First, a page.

Jazmen Moore identifies as a Black girl from the Midwest, a grandchild of the Great Migration, an educator raised on Anishinaabe homelands in Lansing, Michigan, and an alumna of Michigan State University with dual bachelor’s degrees in English and Women’s and Gender Studies. Moore currently researches Black girl refusals, consent-based learning, and chosen learning spaces at the University of Washington where she is a doctoral candidate in the College of Education’s Culturally Sustaining Education program. She recently was named among the scholars for the 2022 cohort of the National Academy of Education/Spencer Foundation Dissertation Fellowship Program.
This fellowship program annually supports early career scholars who are engaging in “critical areas of education research.” In addition to professional development and networking activities, the scholars receive $70,000 in support to fund their research proposals.
Nearly 260 scholars applied for the fellowship this year and only 25 were selected, including Moore and two other MSU alumni: Kongji Qin, a 2016 graduate of the Curriculum, Instruction and Teacher Education doctoral program, and Stephen Santa-Ramirez, a 2013 graduate of the Student Affairs Administration master’s program.
After earning her undergraduate degrees from Michigan State University, Moore went on to earn an M.A. in Teaching from Dominican University and taught high school English in and around Chicago and coordinated a youth-based spoken word club. She now collaborates with Seattle-based organizations and educators as a Teaching Artist and has facilitated poetry workshops with students from elementary through undergraduate classes, as well as intergenerational community groups.
Her dissertation study draws from the field of Black studies, Black and Indigenous theories of consent and refusal, arts-based research design, and literacies studies within education.
“Building with the work of Black Girlhood Studies, my dissertation research explores how the refusals Black girls make disrupt the ways they are framed as illegible (i.e., invisible, invalid, and dehumanized) in the context of U.S. schools and society,” Moore said. “Refusals are a method Black girls use to navigate compulsory school learning environments that frame them as always and already deficient.”
“Building with the work of Black Girlhood Studies, my dissertation research explores how the refusals Black girls make disrupt the ways they are framed as illegible in the context of U.S. schools and society.”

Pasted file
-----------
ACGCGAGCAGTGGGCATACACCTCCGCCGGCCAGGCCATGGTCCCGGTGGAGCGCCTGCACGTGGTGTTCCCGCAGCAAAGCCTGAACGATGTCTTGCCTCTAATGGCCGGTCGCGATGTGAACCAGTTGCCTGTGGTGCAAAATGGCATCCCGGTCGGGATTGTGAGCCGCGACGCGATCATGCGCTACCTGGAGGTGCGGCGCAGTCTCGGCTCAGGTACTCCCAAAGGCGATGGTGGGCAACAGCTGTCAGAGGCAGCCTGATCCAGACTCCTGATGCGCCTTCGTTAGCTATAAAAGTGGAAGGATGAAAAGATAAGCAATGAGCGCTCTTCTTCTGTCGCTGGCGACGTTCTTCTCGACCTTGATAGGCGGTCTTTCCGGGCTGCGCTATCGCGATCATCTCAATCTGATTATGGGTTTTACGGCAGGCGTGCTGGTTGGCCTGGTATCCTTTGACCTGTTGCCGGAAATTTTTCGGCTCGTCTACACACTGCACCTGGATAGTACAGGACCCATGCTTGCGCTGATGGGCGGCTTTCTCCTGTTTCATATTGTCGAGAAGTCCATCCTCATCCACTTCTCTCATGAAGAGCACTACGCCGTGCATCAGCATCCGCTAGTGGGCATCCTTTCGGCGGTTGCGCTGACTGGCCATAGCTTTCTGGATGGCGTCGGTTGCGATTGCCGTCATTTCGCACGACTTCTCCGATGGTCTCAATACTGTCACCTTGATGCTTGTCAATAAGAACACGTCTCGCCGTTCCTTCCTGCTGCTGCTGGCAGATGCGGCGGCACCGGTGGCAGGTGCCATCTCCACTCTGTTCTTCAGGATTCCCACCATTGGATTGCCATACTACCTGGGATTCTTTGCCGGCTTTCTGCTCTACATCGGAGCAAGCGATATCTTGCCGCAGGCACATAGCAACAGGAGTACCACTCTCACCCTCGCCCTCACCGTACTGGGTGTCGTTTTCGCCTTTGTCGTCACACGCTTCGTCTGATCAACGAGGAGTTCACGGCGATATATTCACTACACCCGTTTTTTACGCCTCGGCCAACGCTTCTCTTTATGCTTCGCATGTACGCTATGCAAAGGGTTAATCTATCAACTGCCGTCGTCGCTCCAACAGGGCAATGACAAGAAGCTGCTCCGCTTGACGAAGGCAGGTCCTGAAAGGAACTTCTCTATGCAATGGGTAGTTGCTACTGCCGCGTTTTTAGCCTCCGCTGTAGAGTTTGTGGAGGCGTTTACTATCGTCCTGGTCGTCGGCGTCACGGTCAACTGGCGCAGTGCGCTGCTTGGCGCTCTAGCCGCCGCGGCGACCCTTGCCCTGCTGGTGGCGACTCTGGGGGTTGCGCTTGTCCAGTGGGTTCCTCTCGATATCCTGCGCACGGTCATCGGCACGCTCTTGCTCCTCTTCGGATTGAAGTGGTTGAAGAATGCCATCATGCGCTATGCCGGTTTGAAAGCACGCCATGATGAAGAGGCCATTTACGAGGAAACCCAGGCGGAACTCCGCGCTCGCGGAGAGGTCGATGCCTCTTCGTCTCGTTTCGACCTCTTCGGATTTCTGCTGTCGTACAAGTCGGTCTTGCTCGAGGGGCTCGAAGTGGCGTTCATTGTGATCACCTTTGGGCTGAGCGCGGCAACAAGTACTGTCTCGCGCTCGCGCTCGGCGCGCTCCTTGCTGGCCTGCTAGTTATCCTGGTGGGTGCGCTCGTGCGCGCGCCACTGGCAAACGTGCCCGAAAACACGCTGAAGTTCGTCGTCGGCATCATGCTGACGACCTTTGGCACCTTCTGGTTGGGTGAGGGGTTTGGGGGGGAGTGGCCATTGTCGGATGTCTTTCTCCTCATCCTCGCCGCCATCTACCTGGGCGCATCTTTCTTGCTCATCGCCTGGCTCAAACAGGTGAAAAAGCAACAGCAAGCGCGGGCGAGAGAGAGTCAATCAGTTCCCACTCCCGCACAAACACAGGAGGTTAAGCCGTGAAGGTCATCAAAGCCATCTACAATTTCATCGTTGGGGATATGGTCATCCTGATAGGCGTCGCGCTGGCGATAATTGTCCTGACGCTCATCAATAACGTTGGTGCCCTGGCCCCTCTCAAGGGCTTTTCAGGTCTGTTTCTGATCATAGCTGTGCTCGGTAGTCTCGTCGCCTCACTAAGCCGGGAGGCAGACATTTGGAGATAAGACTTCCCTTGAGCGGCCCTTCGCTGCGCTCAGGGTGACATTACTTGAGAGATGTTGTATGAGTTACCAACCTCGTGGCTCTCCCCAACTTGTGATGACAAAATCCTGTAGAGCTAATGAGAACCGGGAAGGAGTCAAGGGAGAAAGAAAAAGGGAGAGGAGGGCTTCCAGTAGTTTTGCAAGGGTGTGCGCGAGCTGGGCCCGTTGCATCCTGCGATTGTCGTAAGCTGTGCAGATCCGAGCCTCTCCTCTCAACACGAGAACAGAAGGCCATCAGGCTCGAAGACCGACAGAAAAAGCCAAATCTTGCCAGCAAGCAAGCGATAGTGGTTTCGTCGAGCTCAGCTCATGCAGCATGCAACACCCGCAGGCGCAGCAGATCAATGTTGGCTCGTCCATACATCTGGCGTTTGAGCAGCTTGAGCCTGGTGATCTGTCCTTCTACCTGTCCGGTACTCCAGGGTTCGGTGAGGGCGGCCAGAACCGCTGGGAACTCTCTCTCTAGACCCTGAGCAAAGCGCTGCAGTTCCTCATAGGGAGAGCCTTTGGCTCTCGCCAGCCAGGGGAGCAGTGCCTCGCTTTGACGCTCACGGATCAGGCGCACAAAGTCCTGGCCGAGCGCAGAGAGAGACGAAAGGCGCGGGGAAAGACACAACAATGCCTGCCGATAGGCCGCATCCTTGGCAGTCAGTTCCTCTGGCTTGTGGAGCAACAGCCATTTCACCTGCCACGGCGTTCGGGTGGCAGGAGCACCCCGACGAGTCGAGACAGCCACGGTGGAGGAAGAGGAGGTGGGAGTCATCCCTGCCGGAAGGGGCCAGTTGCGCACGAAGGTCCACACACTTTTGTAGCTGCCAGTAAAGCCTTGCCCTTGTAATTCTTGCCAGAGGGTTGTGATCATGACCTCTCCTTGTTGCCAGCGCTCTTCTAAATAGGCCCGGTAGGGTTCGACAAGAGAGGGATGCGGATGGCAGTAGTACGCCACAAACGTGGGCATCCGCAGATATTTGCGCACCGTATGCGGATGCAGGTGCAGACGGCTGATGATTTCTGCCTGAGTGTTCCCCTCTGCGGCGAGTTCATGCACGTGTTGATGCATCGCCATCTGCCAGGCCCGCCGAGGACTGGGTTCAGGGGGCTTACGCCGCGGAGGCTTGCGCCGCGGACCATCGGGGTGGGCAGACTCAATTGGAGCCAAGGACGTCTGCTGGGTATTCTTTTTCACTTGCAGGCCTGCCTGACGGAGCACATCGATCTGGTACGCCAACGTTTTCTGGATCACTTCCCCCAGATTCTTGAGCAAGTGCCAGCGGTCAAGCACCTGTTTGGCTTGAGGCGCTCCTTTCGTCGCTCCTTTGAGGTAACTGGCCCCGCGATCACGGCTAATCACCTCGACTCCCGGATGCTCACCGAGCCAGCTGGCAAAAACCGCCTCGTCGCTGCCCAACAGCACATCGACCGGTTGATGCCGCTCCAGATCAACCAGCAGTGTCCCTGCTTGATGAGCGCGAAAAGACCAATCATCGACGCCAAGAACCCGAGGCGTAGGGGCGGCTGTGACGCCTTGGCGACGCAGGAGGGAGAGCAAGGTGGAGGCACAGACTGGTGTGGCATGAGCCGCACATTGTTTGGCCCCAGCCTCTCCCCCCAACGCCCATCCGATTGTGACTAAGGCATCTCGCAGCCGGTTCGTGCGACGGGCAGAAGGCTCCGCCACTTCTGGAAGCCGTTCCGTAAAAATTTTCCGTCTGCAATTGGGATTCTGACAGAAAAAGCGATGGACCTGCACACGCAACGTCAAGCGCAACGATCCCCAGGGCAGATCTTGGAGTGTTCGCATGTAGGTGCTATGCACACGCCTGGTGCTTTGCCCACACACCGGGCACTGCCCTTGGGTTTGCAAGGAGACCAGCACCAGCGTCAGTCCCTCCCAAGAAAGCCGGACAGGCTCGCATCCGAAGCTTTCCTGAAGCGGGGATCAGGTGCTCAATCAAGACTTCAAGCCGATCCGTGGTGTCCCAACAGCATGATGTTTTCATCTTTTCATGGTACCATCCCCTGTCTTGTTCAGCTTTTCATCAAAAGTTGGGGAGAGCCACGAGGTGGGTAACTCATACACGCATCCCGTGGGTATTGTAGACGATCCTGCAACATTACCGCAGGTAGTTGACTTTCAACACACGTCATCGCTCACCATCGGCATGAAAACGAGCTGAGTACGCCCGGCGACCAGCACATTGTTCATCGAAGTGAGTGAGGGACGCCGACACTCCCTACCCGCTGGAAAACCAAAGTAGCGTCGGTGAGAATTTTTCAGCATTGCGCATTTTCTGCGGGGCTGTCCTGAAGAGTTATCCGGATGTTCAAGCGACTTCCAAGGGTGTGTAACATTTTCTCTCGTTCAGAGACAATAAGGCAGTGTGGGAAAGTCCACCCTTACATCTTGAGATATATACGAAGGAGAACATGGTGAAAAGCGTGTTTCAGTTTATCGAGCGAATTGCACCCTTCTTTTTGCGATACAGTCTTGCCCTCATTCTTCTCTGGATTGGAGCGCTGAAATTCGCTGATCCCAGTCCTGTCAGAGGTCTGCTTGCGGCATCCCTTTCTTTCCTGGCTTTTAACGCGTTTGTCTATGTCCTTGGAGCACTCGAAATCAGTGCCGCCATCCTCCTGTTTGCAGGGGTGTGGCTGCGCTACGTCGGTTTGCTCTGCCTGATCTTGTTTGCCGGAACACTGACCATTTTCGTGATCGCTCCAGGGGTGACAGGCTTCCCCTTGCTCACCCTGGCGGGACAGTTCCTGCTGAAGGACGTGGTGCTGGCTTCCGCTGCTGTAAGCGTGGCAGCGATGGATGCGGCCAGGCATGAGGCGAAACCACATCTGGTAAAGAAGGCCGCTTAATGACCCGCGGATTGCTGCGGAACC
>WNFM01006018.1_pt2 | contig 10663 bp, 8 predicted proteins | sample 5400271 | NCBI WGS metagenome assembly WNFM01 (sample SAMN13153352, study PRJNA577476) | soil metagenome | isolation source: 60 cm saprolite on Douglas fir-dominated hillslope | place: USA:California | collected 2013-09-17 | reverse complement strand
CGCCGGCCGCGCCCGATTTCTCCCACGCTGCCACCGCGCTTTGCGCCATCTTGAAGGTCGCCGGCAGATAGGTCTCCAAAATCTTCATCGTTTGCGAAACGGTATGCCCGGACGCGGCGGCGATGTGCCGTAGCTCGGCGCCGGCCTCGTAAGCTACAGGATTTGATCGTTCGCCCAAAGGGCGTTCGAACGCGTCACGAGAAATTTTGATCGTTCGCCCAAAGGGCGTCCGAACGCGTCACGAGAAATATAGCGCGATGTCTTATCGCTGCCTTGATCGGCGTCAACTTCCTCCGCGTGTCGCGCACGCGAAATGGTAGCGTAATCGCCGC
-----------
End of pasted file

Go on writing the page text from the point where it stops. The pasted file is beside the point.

Moore’s study highlights how Black girls render themselves and each other legible (i.e., seen, valid, and humanized) through their agentic refusals that occur when they participate in chosen, consent-based learning spaces. Through a three-tiered, multigenerational approach, this qualitative study centers the lives of three groups of Black girls and women while examining the roles consent and refusal have played throughout their learning experiences.
Study participants/co-researchers engage in arts-based research methods through interviews and small group dialogues while also co-creating a chosen learning space (CLS) to reflect on their educational journeys and to imagine more justice-based learning experiences for Black girls.
Through the co-construction of their CLS, the girls and women in the study model how consent-based learning practices position them to imagine and create (poetry, self-portraits, multi-media pieces, organizing practices, etc.) beyond anti-Blackness and cis-heteropatriarchy. In turn, this study deepens understandings of the intergenerational navigational practices of Black girls and discusses nuanced ways meaning is made by Black girls and women in CLSs.
In addition to her doctoral studies, Moore serves as a Research Assistant for the Banks Center for Educational Justice and co-teacher of a course on multicultural teaching for secondary teacher candidates. Moore also serves on the National Council of Teachers of English (NCTE) Committee Against Racism and Bias in the Teaching of English and helped revise their position statement on anti-racism in the teaching of English.